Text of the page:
I recently had a great lunch with Steve Mahaley from Duke Corporate Education and our talk ranged from communities to social media to games and gamification. Our most interesting discussion was about how a training program is like a game. Or, rather, how it can be like a game when its good and how the differences between a program and a game points out some of the inherent challenges to programs.
One definition that sticks out is Bernard Suit's' - - playing a game is the voluntary attempt to overcome unnecessary obstacles. Steve was particularly interested in this in parallel to training. We often do not get voluntary participants. People are forced to come to programs and consequently, it undermines the implementation of other game mechanics.
How do we overcome the challenge of voluntary participation? Motivation and connection. Adult Learning models assume that engaged learning requires voluntary desire - or at least coerced desire. Andragogy suggests that we let the participants know what they will learner and why it is significant. This is why a roadmap of the program and a contextualizing from leadership are essential early in the schedule. Also, andragogy reminds educators that motivation in adult is increasingly intrinsic. This doesn't mean that extrinsic motivation is ineffective - people do participate in trainings in order to get promotions and raises - but that without intrinsic motivators, participation will not be as engaged.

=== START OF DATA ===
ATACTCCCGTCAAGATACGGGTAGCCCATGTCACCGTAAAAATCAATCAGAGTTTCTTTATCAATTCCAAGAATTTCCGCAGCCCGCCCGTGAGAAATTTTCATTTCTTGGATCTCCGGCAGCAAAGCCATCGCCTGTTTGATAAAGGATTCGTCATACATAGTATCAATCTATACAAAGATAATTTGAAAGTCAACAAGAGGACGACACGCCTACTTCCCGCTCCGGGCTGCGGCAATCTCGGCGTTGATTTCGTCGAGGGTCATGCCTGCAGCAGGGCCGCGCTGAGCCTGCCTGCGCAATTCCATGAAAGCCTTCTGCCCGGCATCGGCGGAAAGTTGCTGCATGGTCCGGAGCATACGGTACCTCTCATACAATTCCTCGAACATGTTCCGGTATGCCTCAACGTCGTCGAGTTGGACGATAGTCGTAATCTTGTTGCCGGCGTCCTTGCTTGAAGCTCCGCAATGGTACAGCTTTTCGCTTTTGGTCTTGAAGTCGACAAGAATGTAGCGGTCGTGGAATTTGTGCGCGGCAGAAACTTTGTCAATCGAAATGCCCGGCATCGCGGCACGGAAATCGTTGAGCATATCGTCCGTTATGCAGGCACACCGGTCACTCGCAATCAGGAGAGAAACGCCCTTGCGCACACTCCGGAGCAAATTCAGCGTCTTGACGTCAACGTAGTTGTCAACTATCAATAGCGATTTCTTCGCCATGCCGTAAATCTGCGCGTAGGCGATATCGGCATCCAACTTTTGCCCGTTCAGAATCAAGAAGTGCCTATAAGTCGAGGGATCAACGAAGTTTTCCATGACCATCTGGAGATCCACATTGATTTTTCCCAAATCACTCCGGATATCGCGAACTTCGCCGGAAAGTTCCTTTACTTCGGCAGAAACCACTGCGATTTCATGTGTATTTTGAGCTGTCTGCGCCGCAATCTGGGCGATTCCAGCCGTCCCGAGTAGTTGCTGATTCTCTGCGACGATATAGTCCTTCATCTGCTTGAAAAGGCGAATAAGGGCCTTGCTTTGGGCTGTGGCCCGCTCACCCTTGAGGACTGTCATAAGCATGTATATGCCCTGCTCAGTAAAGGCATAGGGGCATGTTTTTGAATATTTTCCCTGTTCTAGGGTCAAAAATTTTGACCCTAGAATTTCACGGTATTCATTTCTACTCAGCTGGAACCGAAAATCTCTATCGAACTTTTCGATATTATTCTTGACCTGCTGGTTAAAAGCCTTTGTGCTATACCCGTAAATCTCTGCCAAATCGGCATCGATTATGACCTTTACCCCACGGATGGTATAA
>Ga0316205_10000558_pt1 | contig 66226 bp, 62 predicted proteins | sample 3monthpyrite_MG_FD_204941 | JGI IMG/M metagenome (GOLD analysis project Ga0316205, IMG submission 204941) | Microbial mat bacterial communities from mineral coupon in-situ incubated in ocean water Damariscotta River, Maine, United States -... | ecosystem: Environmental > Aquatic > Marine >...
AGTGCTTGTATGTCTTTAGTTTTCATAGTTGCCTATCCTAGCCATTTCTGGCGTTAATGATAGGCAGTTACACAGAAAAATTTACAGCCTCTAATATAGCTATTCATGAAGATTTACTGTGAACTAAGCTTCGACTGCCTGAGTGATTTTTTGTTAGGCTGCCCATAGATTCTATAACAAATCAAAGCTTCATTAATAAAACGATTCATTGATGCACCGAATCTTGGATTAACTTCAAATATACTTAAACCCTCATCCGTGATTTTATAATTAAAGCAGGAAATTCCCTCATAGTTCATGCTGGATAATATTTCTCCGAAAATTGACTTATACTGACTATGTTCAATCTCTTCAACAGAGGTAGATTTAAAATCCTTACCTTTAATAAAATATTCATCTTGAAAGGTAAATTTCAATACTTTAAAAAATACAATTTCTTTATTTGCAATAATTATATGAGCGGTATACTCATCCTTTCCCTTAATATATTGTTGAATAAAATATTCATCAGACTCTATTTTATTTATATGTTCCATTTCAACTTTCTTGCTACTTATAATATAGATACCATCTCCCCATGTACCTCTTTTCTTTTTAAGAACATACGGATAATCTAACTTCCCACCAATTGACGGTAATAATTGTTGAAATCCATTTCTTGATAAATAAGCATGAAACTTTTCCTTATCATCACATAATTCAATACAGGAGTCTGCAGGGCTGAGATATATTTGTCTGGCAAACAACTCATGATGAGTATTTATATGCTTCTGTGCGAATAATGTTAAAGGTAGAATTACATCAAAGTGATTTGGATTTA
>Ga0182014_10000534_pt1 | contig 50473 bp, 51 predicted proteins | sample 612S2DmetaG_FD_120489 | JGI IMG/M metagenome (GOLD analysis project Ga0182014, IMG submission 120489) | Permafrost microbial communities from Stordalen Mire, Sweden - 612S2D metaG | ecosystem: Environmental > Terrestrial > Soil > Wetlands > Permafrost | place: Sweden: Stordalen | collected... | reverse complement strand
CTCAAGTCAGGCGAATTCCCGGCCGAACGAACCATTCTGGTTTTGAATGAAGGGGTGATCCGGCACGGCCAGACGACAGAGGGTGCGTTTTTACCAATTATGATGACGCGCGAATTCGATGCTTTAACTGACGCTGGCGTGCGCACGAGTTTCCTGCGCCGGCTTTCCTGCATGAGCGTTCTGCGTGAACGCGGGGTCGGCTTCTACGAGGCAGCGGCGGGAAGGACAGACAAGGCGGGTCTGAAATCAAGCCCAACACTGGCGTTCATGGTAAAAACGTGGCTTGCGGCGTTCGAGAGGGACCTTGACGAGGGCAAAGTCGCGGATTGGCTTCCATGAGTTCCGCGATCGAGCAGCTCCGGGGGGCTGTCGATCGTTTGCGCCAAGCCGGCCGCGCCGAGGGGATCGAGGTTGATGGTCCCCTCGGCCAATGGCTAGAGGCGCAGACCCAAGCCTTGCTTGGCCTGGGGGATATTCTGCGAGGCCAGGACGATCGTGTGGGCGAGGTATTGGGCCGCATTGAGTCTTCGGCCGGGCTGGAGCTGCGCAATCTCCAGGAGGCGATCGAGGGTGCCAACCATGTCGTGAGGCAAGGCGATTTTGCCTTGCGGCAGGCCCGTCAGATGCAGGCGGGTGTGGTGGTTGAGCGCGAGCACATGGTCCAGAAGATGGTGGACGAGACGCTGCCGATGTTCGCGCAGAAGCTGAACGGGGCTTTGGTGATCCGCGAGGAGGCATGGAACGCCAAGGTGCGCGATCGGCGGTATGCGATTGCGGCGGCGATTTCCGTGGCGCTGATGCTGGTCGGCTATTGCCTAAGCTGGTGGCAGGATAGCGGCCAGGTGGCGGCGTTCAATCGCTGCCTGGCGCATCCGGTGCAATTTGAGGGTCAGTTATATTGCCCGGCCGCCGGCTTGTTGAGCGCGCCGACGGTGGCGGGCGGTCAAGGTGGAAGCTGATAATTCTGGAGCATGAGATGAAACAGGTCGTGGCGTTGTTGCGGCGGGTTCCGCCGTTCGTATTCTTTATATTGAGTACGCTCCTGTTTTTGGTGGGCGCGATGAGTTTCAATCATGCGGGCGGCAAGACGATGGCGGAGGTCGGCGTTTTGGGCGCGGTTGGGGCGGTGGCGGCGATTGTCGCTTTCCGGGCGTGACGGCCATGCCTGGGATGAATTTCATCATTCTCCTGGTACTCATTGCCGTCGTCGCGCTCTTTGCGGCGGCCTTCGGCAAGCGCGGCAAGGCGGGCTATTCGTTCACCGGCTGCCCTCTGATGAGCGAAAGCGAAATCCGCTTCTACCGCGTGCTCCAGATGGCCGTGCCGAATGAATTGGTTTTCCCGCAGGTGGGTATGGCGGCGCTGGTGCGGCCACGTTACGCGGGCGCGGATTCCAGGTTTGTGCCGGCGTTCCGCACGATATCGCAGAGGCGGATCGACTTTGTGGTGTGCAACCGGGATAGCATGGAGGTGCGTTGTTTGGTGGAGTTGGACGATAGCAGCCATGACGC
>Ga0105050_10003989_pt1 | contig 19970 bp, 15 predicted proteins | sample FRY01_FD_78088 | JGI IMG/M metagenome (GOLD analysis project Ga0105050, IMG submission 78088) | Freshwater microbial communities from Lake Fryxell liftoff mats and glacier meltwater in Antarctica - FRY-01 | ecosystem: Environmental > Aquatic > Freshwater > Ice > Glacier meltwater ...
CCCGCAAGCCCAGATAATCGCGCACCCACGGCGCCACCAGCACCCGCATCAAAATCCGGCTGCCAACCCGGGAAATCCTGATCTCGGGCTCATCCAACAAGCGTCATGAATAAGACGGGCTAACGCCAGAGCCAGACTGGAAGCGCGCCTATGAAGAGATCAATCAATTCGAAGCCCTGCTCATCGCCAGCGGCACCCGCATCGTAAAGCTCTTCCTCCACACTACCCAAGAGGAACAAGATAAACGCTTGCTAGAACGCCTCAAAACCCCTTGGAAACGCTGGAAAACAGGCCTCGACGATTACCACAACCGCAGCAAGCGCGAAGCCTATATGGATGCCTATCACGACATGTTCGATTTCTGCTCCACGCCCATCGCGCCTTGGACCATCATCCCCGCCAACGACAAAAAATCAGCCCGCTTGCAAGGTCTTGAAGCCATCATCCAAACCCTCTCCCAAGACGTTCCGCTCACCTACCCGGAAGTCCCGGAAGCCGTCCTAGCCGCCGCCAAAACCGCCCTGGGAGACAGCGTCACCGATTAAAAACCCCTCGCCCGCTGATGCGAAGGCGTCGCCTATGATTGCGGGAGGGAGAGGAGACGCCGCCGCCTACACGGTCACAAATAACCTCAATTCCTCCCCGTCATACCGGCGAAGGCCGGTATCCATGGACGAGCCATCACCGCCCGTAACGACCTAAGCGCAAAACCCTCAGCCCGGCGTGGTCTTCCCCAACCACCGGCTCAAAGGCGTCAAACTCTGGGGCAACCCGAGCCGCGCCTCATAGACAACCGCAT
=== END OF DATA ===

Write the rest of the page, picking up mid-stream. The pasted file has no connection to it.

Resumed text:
Voluntary, engaged participation is often called 'buy in' (a game metaphor from poker!). Once buy-in has been achieved, it needs to be constantly re-earned. This is true in games as well, but is often overlooked. Because games are voluntary, players can walk away at any time. Not only that, but players can ignore/break/challenge the rules at any time and still stay in the game. My son pointed this out to me recently. And by 'pointed this out' I mean he changed the rules during a game because it wasn't going the way he wanted. He didn’t buy in to the game anymore, so he changed it. Games handle this need for regular buy-in by offering regular feedback and chances to achieve goals that break up the process. This is another thing we can incorporate into adult education to keep people interested – What’s the prize for winning the week? How do I know I am doing a good job during the session?
In our lunch, Steve wondered if we could get to a point in corporate education where participants are all voluntary. I’m not confident that will happen. However, I think a smart combination of adult learning principles and game mechanics can really help gain and keep volunteers in the classroom.